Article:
Are you wondering how much should a 3 month old eat? oh yeah! You’re in the right place, this article outlines the average 3-month-old baby schedule, including milk feedings for breastfeeding, bottle feeding, etc.
By 3 months, baby is probably smiling plenty, and she’s likely started to imitate what she hears and sees so watch what you say or do in his presence!
Your baby will likely also start to consolidate feedings by 3 months old. Your baby’s stomach capacity is considerably larger now than it was in the early days and weeks after birth, so your 3-month-old baby will likely be able to go for longer stretches between feedings. And here pops the big question;
‘how much should a 3 month old eat’
In the last couple months, baby’s appetite has certainly increased! And she knows how to tell you when she’s hungry. Of course, you’ve probably gotten in such a routine with feeding that you know when she’s about to do that hungry cry.
How much should a 3 month old eat?
Bottle feeding: Babies digest formula more slowly than breast milk, so if you’re bottle-feeding, your baby may have fewer feedings than a breastfed infant.
How much formula for a 3-month-old baby? Typically five ounces about six to eight times a day.
Breastfeeding: How often should a 3-month-old nurse? Feedings are typically about every three or four hours at this age but each breastfed baby may be slightly different. What’s important is that baby seems content, your boobs seem to have been emptied (they’re soft) and baby’s gaining weight healthily.
To double-check that baby’s getting enough breast milk, you can check her diapers. How many wet diapers for a 3-month-old baby? About four or five very wet ones per day.
You may notice your 3-month-old eating less than she did previously. Breastfed babies do get more efficient, so it’s normal for your baby to feed in about half the time it took her to feed as a newborn.
If you see all the signs that baby’s getting enough to eat, it’s perfectly normal. If not, it could be a sign of a problem, so talk to the pediatrician.¹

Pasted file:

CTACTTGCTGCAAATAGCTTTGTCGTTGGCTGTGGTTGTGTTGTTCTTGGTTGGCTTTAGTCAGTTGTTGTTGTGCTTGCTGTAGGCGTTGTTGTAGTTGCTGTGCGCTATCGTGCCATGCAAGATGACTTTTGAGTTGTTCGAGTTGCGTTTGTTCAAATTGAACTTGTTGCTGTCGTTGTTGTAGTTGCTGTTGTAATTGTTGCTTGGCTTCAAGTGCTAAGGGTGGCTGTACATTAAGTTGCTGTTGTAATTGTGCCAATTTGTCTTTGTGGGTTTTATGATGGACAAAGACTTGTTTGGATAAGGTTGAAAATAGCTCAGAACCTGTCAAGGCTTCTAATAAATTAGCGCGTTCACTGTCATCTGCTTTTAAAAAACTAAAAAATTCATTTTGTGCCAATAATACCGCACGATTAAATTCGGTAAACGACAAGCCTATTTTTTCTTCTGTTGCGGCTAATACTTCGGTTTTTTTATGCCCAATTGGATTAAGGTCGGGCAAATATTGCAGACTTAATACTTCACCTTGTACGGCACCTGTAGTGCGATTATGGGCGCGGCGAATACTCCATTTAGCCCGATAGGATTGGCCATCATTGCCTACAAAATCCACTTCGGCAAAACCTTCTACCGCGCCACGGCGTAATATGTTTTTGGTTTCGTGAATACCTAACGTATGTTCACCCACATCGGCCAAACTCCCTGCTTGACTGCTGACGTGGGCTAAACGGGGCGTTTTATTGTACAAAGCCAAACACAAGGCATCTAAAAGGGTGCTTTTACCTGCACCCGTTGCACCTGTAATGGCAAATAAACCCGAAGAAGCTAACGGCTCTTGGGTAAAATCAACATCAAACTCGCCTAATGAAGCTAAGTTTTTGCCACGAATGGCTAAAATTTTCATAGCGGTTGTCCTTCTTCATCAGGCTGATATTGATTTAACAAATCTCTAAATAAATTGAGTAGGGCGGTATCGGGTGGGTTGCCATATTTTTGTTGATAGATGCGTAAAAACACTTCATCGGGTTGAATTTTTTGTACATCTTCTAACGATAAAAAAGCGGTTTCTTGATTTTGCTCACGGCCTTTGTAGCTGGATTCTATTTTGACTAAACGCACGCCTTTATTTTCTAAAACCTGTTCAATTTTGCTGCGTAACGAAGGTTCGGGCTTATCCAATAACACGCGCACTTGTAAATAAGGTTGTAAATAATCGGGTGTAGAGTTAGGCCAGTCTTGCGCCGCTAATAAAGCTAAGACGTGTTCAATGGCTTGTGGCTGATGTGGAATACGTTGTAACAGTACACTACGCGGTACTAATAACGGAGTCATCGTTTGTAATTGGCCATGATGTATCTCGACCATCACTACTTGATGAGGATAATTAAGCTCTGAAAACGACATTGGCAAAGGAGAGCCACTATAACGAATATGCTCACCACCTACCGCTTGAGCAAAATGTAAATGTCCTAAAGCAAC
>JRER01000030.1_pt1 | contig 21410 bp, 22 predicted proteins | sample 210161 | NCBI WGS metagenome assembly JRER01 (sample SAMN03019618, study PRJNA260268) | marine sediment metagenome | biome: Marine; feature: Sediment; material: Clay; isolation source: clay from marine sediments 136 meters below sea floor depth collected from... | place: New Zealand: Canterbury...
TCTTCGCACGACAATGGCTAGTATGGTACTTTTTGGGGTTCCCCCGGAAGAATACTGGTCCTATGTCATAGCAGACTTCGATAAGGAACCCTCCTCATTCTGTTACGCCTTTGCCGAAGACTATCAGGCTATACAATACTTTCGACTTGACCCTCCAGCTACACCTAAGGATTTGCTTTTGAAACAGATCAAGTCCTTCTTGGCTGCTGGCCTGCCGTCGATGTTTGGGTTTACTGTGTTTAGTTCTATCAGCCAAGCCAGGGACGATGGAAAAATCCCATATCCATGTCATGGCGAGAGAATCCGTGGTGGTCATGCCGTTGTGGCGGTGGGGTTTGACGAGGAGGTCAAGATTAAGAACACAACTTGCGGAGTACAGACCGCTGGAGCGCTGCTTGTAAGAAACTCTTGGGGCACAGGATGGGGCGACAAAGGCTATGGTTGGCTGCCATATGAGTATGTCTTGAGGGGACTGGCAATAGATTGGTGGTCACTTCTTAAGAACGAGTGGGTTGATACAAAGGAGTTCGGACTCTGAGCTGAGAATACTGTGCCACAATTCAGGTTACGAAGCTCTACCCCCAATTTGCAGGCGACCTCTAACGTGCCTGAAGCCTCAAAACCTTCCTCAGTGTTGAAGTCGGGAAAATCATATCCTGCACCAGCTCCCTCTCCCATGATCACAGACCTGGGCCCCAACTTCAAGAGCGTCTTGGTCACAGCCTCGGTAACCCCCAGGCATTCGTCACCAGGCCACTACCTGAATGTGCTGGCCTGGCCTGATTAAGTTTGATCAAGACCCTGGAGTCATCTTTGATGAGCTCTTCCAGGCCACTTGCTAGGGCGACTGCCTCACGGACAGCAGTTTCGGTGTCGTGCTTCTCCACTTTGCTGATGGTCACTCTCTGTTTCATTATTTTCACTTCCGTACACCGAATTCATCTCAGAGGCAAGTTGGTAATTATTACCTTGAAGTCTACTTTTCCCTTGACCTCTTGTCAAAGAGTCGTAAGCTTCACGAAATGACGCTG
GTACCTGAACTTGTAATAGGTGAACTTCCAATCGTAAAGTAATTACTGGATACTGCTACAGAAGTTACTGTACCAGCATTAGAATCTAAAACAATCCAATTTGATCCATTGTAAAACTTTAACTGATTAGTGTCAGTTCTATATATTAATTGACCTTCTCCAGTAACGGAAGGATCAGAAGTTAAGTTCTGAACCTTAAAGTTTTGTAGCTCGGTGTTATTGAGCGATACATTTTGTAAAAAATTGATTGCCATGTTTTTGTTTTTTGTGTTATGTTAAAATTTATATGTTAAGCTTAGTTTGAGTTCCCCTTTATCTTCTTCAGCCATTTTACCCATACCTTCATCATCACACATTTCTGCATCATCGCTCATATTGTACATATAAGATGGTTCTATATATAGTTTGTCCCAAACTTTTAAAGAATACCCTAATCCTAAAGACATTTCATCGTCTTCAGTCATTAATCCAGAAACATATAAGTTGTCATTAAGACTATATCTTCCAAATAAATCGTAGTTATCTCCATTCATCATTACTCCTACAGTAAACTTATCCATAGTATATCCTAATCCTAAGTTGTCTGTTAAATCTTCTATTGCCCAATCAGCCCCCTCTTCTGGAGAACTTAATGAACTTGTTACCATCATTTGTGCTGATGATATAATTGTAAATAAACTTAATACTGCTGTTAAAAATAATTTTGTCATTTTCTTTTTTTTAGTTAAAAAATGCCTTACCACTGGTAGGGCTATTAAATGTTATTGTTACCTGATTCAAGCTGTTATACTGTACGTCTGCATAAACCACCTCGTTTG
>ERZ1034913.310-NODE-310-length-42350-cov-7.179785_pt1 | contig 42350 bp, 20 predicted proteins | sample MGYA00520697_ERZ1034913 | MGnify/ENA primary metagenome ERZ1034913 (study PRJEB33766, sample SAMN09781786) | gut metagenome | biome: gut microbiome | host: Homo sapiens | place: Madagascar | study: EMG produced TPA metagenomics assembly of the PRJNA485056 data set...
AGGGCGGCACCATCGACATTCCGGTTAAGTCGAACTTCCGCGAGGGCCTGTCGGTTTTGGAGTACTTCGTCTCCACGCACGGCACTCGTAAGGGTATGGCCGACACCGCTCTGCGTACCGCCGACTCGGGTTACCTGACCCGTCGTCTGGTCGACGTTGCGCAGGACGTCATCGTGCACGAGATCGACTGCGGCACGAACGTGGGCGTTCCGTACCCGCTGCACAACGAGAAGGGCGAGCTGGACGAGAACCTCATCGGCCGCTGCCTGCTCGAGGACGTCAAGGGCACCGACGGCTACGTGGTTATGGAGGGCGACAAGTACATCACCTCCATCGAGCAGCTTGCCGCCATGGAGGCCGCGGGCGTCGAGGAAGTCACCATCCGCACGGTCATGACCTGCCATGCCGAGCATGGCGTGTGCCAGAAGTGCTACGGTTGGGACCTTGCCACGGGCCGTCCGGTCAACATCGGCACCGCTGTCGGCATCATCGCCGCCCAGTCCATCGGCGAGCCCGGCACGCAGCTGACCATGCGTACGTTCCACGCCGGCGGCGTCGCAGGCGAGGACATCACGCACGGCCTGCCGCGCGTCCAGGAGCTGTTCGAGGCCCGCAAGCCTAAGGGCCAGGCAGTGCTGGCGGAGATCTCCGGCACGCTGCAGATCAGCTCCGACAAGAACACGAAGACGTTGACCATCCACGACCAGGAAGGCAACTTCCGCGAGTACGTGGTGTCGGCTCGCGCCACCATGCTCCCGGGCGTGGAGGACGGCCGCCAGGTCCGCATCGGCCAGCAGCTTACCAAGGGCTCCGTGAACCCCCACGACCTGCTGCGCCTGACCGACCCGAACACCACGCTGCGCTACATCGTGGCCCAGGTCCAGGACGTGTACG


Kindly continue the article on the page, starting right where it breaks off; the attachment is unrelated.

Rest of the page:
Is Your 3 Month Old Spitting Up?
It’s normal for infants to “spit up” after eating or during burping. Spitting up a small amount — less than 1 ounce (30 ml) — shouldn’t be a concern as long as it happens within an hour of feeding and doesn’t bother your baby.
You can reduce spitting up in these early months by:
- • Feeding before your baby gets very hungry
- • Keeping your baby in a semi-upright position during the feeding and for an hour after
- • Burping your baby regularly
- • Avoiding overfeeding
- • Not jostling or playing vigorously with your baby right after a feeding
If your baby seems to be spitting up large amounts, is spitting up forcefully, is irritable during or after feedings, or seems to be losing weight or is not gaining weight as expected, call your doctor.²
Keep in mind that these are still averages, though, and some babies require more or less formula at each feeding and on each day. If your baby seems satisfied between feedings and is gaining weight normally, then he is likely eating enough.
If your baby is consistently eating more or less than these averages, though, you might see your pediatrician and make sure that you are recognizing your baby’s hunger signals and that he is gaining weight normally.